Washington, D.C. December 5, 2016. The House Committee on Oversight and Government Reform held a hearing on December 1st to consider proposed changes to the appropriations process that would have a major impact on existing whistleblower laws.
Washington, D.C. December 1, 2016. The House Committee on Oversight and Government Reform Subcommittees on Government Operations and Health Care, Benefits and Administrative Rules will hold a hearing today on proposed changes to the appropriations process that would have a major impact on existing whistleblower laws.
The hearing, “Restoring the Power of the Purse: Legislative Options,” will review H.R. 5499—The Agency Accountability Act—a bill that would restrict or prohibit executive agencies from using monies obtained as sanctions to directly pay whistleblowers the compensation they are owed under existing whistleblower reward laws. The Act would impact all federal spending financed by fees, fines, and penalties currently administered by federal agencies, and instead require that Congressional appropriations approve this spending.
The National Whistleblower Center’s (NWC) recently launched End-of-Year Campaign, Because of Whistleblowers, focuses on how whistleblowers have fought hard to uncover fraud and corruption. The NWC boasts a network of highly active supporters who help ensure that these whistleblowers are protected.
In 2016, this network of committed citizens sent tens of thousands of letters to Congress and other stakeholders on key whistleblower issues, including protecting civil rights, combating fraud, and preventing whistleblower retaliation.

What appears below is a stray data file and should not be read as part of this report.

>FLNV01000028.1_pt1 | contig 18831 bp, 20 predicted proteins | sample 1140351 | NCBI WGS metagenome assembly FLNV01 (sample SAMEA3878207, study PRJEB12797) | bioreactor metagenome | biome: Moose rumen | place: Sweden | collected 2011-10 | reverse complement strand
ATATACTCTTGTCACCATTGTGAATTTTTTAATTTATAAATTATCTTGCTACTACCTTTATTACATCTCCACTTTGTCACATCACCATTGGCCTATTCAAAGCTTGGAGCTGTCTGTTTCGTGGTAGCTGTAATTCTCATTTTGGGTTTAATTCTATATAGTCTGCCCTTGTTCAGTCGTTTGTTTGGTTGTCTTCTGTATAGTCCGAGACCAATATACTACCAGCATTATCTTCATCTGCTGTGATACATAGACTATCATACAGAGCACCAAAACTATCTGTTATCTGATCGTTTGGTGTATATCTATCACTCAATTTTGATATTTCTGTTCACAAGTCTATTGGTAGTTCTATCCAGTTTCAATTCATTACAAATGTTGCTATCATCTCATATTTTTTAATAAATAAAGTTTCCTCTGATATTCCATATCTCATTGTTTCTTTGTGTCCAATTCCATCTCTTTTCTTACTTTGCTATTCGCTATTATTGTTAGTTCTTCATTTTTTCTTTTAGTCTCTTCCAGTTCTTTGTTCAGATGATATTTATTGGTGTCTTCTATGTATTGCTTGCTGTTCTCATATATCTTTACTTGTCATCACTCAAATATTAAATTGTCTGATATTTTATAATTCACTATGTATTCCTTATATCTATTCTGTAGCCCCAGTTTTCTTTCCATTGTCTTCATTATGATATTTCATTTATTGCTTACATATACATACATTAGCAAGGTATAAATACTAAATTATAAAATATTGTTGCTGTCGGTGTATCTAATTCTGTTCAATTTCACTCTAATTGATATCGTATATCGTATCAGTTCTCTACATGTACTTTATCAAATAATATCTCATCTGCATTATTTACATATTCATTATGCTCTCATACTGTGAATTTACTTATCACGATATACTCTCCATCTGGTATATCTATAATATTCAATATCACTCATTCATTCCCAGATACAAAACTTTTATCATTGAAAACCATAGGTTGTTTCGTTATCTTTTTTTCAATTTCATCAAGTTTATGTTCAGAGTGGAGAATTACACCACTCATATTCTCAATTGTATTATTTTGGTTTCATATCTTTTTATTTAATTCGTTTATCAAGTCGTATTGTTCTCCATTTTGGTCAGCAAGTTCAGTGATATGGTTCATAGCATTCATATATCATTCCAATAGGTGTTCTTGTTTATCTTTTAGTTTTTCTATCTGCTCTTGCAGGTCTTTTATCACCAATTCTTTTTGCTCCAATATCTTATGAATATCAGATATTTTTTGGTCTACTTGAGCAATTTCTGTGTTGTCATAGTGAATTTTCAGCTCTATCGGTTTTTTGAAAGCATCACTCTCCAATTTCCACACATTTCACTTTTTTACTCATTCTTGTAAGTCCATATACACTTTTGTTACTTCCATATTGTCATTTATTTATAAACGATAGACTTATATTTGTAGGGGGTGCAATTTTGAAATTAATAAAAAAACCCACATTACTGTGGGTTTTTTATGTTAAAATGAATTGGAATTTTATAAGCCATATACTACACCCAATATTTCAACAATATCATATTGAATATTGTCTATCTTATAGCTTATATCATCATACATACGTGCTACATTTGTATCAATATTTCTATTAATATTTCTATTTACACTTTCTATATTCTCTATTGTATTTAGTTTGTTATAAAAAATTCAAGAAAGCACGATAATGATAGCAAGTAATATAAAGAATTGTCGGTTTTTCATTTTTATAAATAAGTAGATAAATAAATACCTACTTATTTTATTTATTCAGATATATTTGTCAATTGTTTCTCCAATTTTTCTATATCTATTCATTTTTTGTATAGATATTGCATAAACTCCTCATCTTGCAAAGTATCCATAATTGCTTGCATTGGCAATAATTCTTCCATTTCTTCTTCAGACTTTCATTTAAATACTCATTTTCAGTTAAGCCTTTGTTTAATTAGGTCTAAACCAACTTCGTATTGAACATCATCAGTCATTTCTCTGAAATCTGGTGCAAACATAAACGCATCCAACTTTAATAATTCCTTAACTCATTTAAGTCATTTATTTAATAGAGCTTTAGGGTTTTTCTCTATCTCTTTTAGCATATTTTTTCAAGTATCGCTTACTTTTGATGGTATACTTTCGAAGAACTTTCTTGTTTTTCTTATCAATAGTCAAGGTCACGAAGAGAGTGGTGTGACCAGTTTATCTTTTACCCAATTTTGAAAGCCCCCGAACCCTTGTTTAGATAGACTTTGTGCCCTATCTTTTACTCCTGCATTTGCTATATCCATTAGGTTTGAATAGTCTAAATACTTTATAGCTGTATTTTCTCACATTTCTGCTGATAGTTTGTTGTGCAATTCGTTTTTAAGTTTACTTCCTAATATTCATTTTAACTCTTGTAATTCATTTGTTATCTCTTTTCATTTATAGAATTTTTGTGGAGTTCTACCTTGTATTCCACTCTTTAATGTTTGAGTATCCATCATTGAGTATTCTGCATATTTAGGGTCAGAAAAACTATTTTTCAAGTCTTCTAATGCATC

Internationally recognized whistleblower attorney and NWC Executive Director Stephen M. Kohn is planning to release a fully updated version of The Whistleblower’s Handbook: A Step-by-Step Guide to Doing What’s Right and Protecting Yourself in early 2017. First published in 2011, The Whistleblower’s Handbook is the first-ever consumer guide to whistleblowing. It sets forth twenty-one basic rules every potential whistleblower needs to know. The PEN Center USA* chose The Whistleblower’s Handbook as one of “The Top Ten Books About Whistleblowers.” The highly acclaimed guide to blowing the whistle is the only consumer resource book named to the list.
The illegal rhino horn trade is one of the most potent and corrupt in the illegal wildlife trafficking arena, resulting in the death of at least 6,000 rhinos in the last decade alone, leaving only 25,000 rhinos remaining. Rhino horn is also one of the most profitable products on the illegal wildlife black market, considered more valuable than gold and platinum.
On November 12th, Al Jazeera held a special screening of the most recent edition of its documentary series: “The Poacher’s Pipeline.” In the film, Al Jazeera investigators follow the illegal supply chain of rhino horns from the fresh kill in Africa to their sale in Asia, specifically in Vietnam and China. The investigation revealed that the rhino horn trade is largely made possible because of its consumer base, which is comprised of high-level government officials and politicians from Africa and Asia. Continue Reading
Washington, DC, November 16, 2016. The Securities and Exchange Commission (SEC) Whistleblower Program had its most successful year to date in 2016. The agency, which issued its annual report to Congress today, reports it issued awards totaling over $57 million in 2016—higher than all award amounts issued in previous years combined. The Office of the Whistleblower (OWB) received over 4,200 tips this year, which is a more than 40 percent increase in whistleblower tips since 2012. In addition, the SEC took action in its first ever stand-alone whistleblower retaliation case.